The low molecular weight fraction of compounds released from immature wheat pistils supports barley pollen embryogenesis.

Lippmann R, Friedel S, Mock HP, Kumlehn J - Front Plant Sci (2015)

Reduction of possible feeder compounds using size exclusion. Embryogenic callus formation from populations of ca.150 immature pollen grains of cv. “Igri” supplemented at various intervals by (A) fresh pistil-preconditioned medium (intervals of medium exchange are given on the individual photographs recorded after 4 weeks of culture), (B) various size fractions of an extract of pistil-conditioned medium. A 4 day interval was sufficient to stimulate embryogenic development. The feeder effect is shown to be due to a compound(s) of size below the molecular weight cut-off of <3 kDa. MWCO: Molecular weight cut-off.
© Copyright Policy
Related In: Results  -  Collection

License
Show All Figures
getmorefigures.php?uid=PMC4493395&req=5

Figure 5: Reduction of possible feeder compounds using size exclusion. Embryogenic callus formation from populations of ca.150 immature pollen grains of cv. “Igri” supplemented at various intervals by (A) fresh pistil-preconditioned medium (intervals of medium exchange are given on the individual photographs recorded after 4 weeks of culture), (B) various size fractions of an extract of pistil-conditioned medium. A 4 day interval was sufficient to stimulate embryogenic development. The feeder effect is shown to be due to a compound(s) of size below the molecular weight cut-off of <3 kDa. MWCO: Molecular weight cut-off.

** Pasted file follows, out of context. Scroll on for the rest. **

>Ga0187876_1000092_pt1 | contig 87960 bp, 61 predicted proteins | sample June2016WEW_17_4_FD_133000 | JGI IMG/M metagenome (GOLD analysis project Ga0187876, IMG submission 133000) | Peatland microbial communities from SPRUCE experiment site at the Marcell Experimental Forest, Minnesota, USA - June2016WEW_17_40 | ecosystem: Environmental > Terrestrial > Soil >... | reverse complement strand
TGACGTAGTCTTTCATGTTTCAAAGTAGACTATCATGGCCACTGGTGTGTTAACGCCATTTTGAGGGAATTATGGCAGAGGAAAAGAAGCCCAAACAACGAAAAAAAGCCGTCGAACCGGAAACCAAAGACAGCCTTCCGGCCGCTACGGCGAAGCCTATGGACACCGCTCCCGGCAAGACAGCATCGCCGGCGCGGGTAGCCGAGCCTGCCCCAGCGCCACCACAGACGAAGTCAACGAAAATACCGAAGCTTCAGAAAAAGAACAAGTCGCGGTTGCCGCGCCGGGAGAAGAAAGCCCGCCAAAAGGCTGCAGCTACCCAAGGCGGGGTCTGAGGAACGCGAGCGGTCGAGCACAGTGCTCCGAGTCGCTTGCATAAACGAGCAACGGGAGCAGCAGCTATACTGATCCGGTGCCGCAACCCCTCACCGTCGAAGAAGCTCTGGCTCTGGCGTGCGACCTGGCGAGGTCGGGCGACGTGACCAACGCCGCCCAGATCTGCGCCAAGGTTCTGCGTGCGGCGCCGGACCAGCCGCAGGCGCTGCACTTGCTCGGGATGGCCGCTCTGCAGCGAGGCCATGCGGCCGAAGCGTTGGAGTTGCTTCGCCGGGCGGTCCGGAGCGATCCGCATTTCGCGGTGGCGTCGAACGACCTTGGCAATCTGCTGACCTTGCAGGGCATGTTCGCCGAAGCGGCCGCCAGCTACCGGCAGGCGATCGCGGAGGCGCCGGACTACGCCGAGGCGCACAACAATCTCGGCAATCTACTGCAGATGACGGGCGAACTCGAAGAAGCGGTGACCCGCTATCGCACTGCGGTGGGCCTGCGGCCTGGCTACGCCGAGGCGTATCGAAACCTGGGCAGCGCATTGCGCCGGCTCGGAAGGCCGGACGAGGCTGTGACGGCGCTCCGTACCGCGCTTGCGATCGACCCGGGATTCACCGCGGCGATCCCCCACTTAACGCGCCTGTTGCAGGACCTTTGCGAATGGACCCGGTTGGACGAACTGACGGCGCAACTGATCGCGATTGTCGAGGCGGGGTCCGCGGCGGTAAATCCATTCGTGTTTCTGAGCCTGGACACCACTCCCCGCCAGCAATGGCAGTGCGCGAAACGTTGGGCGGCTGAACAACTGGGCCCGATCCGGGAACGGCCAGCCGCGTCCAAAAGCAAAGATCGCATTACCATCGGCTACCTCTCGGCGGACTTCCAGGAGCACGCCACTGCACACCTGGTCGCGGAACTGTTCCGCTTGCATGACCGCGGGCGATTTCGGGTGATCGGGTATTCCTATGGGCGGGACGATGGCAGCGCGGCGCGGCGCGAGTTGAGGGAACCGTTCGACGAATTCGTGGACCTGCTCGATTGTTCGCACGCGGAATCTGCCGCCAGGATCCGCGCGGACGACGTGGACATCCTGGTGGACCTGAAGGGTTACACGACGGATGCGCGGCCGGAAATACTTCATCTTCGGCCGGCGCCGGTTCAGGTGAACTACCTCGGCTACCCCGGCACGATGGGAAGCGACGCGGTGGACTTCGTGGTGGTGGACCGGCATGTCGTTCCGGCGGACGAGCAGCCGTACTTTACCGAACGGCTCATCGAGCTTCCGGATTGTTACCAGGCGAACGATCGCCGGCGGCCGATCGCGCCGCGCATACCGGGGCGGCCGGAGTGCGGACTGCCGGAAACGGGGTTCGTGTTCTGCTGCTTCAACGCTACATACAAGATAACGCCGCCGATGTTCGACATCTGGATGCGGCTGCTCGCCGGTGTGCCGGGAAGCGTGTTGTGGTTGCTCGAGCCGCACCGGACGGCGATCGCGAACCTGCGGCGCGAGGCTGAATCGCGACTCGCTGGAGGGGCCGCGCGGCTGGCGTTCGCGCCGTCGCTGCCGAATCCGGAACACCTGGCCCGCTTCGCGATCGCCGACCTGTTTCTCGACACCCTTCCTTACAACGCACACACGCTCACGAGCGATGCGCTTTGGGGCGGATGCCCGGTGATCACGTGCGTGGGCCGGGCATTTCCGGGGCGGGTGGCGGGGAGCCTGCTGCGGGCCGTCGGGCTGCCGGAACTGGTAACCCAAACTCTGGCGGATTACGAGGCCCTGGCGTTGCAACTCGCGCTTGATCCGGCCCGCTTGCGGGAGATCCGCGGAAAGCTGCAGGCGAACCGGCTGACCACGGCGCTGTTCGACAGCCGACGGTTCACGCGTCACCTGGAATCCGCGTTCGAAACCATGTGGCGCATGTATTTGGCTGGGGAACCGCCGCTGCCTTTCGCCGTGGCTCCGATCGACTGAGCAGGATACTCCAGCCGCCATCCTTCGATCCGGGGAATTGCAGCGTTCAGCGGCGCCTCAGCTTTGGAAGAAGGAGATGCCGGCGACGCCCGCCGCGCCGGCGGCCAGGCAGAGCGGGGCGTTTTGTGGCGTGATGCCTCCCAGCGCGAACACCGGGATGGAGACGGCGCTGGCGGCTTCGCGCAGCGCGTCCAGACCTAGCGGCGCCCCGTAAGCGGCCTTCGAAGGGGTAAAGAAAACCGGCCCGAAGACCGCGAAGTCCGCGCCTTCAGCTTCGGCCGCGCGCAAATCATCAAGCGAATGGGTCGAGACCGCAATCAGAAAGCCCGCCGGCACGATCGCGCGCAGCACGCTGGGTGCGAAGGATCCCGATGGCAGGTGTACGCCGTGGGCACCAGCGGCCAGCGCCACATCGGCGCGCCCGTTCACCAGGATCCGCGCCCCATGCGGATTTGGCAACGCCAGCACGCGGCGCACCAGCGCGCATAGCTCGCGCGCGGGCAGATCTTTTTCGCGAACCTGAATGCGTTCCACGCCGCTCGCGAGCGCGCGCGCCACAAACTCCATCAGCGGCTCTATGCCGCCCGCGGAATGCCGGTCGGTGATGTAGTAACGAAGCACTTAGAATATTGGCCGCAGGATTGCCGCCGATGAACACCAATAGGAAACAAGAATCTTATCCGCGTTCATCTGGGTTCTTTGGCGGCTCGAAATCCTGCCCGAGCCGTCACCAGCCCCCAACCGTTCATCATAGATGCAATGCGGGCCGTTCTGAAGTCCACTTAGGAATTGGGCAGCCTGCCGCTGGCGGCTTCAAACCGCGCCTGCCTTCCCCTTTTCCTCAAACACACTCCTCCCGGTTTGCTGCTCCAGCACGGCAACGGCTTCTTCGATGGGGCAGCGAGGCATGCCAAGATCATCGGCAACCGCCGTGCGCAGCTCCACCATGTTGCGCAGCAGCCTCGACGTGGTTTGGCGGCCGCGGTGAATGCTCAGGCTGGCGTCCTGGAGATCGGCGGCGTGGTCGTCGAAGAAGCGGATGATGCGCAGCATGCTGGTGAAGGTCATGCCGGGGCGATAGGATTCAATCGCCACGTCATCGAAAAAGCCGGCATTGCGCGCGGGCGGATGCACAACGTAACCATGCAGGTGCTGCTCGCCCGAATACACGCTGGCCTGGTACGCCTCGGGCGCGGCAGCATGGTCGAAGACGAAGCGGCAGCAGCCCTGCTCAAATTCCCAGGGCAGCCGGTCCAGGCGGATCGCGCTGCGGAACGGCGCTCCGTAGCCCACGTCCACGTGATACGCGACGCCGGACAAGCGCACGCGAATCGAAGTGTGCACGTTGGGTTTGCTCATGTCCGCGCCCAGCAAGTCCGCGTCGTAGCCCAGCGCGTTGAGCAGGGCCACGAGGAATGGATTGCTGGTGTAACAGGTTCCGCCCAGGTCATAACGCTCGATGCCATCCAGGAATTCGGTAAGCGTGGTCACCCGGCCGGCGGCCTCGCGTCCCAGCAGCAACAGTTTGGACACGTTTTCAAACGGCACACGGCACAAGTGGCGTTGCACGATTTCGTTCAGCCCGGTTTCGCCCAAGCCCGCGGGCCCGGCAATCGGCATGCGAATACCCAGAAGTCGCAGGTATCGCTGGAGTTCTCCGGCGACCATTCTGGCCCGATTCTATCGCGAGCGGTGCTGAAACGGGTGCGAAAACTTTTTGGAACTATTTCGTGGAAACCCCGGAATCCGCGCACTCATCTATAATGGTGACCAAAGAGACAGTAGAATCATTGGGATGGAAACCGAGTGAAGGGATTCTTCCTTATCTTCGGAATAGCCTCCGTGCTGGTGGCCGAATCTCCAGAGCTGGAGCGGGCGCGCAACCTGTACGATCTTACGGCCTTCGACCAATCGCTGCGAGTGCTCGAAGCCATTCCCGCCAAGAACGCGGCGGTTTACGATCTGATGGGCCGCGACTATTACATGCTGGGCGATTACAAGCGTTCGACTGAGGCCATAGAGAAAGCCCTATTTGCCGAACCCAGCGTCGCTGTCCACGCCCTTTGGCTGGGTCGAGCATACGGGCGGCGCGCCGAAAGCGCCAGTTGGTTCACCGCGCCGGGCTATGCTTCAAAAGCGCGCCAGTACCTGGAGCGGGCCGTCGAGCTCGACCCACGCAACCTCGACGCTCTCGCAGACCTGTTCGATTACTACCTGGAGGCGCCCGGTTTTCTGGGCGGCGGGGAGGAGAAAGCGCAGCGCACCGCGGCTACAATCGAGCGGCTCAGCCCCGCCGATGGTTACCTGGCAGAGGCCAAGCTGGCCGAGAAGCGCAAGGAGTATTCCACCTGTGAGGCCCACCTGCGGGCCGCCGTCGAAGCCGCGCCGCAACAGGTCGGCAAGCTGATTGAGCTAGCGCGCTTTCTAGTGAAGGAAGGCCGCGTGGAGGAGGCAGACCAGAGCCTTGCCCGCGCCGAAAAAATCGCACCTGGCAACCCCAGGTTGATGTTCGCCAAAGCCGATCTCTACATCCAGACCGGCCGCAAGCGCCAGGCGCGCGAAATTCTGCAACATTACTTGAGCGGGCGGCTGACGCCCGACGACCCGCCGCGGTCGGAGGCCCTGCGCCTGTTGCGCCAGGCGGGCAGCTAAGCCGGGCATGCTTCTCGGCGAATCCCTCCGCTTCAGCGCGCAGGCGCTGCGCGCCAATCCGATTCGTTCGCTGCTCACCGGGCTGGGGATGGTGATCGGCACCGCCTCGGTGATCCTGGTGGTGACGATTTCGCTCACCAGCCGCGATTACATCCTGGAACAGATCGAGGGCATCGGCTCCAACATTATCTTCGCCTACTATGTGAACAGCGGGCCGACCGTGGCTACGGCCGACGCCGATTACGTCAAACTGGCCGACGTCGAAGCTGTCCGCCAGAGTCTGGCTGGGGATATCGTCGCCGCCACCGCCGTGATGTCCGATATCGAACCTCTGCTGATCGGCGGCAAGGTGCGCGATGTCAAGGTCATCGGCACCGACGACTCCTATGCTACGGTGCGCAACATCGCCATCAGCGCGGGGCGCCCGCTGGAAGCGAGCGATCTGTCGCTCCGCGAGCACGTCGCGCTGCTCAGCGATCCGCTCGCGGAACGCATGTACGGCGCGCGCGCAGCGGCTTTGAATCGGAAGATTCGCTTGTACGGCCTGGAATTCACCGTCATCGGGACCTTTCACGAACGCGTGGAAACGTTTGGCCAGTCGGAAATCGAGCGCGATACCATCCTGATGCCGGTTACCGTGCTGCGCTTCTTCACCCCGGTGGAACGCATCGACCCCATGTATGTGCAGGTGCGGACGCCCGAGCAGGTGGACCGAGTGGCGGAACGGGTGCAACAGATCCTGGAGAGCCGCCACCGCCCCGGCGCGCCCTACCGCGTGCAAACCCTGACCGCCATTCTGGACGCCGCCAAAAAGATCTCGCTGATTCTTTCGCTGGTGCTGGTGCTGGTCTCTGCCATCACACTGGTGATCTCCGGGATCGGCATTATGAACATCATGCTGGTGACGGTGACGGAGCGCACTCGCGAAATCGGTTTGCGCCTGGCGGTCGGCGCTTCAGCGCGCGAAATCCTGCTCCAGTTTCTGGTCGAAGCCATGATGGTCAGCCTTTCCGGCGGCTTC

Mentions: Pistil-preconditioned nutrient medium was only able to promote barley pollen embryogenesis when regularly refreshed. When an inductive medium was replaced only every 7 days, embryogenic development was not supported, whereas replacement every 4 days was effective (Figure 5A). As expected, however, embryogenic pollen development was much reduced as compared to continuous co-cultivation of bisected pistils. The composition of inductive medium was fractionated into two molecular size fractions, which were then added one by one to a non-inductive (low density, no nurse tissue) pollen culture. Stimulation of pollen embryogenesis was only induced by the presence of the smaller sized fraction which passed the molecular weight cut-off of ≤10 kDa. Further fractionation showed that the effect was due to a compound(s) of size below the molecular weight cut-off of ≤3 kDa (Figure 5B). The stimulatory effect of adding this size-fraction was lower than that directly provided by the cut pistils, conditioned medium or the ≤10 kDa fraction, which can be attributed to the expected loss of a substantial proportion of the effective signal molecules owing to the fractionation procedure.